You Gotta Have Faith. No, Seriously, You Gotta.

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The Office of Faith-Based Initiatives has survived a legal challenge from atheists*:

The Supreme Court on Monday said ordinary taxpayers don't have the legal standing to challenge a White House initiative helping religious charities get a share of federal money.

The 5-4 decision dealt with a suit by a group of atheists and agnostics against Bush administration officials including the head of the White House Office of Faith-Based and Community Initiatives.

The taxpayers' group, the Freedom From Religion Foundation Inc., objected to government conferences in which administration officials encourage religious charities to apply for federal grants.

reason has been on the faith-based initiatives beat since the getgo. In 2001 Cathy Young took the temperature of the debate. In 2003, Kerry Howley explored how Chuck Colson was trolling for funds.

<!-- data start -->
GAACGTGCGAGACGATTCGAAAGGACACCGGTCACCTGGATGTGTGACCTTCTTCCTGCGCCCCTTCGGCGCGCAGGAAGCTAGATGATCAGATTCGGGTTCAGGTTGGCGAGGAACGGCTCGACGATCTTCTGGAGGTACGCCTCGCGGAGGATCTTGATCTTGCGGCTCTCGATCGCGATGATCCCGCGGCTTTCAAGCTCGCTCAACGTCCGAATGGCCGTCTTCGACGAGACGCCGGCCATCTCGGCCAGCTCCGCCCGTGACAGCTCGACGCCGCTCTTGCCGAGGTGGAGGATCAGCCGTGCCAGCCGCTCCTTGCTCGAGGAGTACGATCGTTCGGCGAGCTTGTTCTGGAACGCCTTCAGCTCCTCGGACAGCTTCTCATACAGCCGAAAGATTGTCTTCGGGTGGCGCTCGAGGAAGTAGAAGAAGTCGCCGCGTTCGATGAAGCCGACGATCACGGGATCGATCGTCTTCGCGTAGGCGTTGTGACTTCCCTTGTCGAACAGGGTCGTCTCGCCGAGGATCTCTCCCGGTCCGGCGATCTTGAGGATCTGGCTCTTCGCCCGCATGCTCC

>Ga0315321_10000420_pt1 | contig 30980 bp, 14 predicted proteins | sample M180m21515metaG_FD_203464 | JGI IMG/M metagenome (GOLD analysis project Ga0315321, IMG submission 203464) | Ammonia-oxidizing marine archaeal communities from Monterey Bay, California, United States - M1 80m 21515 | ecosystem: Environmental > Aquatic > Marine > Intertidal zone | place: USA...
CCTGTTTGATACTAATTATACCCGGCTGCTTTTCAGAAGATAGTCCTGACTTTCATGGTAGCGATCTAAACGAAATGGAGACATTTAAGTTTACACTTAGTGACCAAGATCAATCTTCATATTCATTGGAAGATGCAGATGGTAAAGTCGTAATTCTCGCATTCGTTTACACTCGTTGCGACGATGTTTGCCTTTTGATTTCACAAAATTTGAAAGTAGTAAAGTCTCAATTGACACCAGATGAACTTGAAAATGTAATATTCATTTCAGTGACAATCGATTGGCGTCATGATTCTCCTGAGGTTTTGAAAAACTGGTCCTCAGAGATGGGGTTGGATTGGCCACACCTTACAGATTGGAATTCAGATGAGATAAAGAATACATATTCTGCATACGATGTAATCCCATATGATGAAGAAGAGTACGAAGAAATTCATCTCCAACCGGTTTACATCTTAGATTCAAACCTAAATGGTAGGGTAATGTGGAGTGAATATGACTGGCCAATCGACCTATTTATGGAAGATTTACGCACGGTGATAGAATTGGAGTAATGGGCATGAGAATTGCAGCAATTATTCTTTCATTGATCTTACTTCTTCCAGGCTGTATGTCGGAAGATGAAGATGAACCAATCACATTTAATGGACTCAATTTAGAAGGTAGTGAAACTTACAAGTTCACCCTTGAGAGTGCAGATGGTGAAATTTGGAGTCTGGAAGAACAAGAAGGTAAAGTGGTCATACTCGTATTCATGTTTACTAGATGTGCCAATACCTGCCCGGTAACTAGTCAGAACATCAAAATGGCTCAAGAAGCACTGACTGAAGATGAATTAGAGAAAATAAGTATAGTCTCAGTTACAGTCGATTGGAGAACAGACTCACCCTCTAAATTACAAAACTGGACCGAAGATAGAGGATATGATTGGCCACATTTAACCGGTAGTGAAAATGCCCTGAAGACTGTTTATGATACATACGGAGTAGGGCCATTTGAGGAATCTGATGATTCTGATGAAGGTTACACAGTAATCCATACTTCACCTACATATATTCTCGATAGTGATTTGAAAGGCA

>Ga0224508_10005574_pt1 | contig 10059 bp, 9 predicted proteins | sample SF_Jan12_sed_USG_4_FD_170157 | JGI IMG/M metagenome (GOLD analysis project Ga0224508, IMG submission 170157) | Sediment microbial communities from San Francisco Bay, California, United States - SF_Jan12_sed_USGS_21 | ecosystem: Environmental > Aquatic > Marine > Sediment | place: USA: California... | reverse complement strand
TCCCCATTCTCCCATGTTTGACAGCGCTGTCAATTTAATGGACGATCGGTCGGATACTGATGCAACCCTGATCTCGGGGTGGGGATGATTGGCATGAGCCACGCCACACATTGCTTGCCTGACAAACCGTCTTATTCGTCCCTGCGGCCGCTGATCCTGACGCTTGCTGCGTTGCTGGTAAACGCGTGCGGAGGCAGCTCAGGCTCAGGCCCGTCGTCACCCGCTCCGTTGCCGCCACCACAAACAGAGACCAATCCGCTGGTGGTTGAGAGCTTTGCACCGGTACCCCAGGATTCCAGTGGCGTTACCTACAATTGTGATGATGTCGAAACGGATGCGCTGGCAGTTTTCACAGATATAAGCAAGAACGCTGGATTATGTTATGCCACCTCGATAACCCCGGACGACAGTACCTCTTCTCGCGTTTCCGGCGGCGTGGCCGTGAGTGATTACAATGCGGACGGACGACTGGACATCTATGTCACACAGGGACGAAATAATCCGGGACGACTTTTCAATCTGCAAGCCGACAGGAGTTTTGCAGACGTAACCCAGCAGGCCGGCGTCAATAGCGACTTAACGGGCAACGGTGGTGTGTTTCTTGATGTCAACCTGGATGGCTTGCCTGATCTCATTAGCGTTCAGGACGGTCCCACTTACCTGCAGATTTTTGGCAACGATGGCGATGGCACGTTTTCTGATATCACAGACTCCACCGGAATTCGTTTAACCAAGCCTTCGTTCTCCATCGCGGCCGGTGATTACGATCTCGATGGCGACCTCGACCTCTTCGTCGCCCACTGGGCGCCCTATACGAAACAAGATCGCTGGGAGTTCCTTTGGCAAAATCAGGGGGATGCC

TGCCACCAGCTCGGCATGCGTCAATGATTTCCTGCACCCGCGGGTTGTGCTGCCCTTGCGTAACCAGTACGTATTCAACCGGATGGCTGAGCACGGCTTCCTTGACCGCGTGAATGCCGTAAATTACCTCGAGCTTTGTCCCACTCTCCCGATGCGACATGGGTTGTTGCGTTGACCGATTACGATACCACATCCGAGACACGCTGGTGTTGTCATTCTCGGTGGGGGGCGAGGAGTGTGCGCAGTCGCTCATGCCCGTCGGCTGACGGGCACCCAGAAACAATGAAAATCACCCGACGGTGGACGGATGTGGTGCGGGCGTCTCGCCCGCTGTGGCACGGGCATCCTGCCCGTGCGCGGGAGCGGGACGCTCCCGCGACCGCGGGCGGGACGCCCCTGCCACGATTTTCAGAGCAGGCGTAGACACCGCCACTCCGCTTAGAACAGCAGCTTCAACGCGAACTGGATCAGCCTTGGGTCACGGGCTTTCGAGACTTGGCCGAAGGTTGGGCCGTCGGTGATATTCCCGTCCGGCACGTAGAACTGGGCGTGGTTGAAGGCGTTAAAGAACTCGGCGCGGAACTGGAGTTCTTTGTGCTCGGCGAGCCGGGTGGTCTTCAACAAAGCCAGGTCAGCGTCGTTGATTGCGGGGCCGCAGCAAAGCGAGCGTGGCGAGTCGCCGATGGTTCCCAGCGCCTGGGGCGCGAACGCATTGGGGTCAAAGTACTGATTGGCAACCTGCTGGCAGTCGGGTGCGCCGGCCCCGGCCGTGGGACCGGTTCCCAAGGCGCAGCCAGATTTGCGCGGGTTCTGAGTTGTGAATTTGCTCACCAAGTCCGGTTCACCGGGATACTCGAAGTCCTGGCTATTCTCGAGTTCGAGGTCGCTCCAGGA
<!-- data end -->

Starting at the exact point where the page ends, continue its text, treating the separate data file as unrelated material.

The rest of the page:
*I pledge to keep spelling "atheist" wrong until those mooks bow down to Allah, like Jesus would want them to.

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  1. How could anyone expect a good decision with Bush’s new high priests er, high justices on the court.

  2. They’re not athier, they’re athiest.

    Oh, atheists.

  3. So let me get this straight,

    Citizens do not have the right to petition the government for redress of grievances?

  4. ATHEIST.

  5. without looking, here are the 5 for
    Thomas, Scalia, Kennedy, Roberts, Alito

    now i’m gonna go see if i’m right

  6. So, I take it the libertarian position is that Catholics have to bankroll what they consider to be murder, but atheists shouldn’t have to pay for secular work done by religious orgs.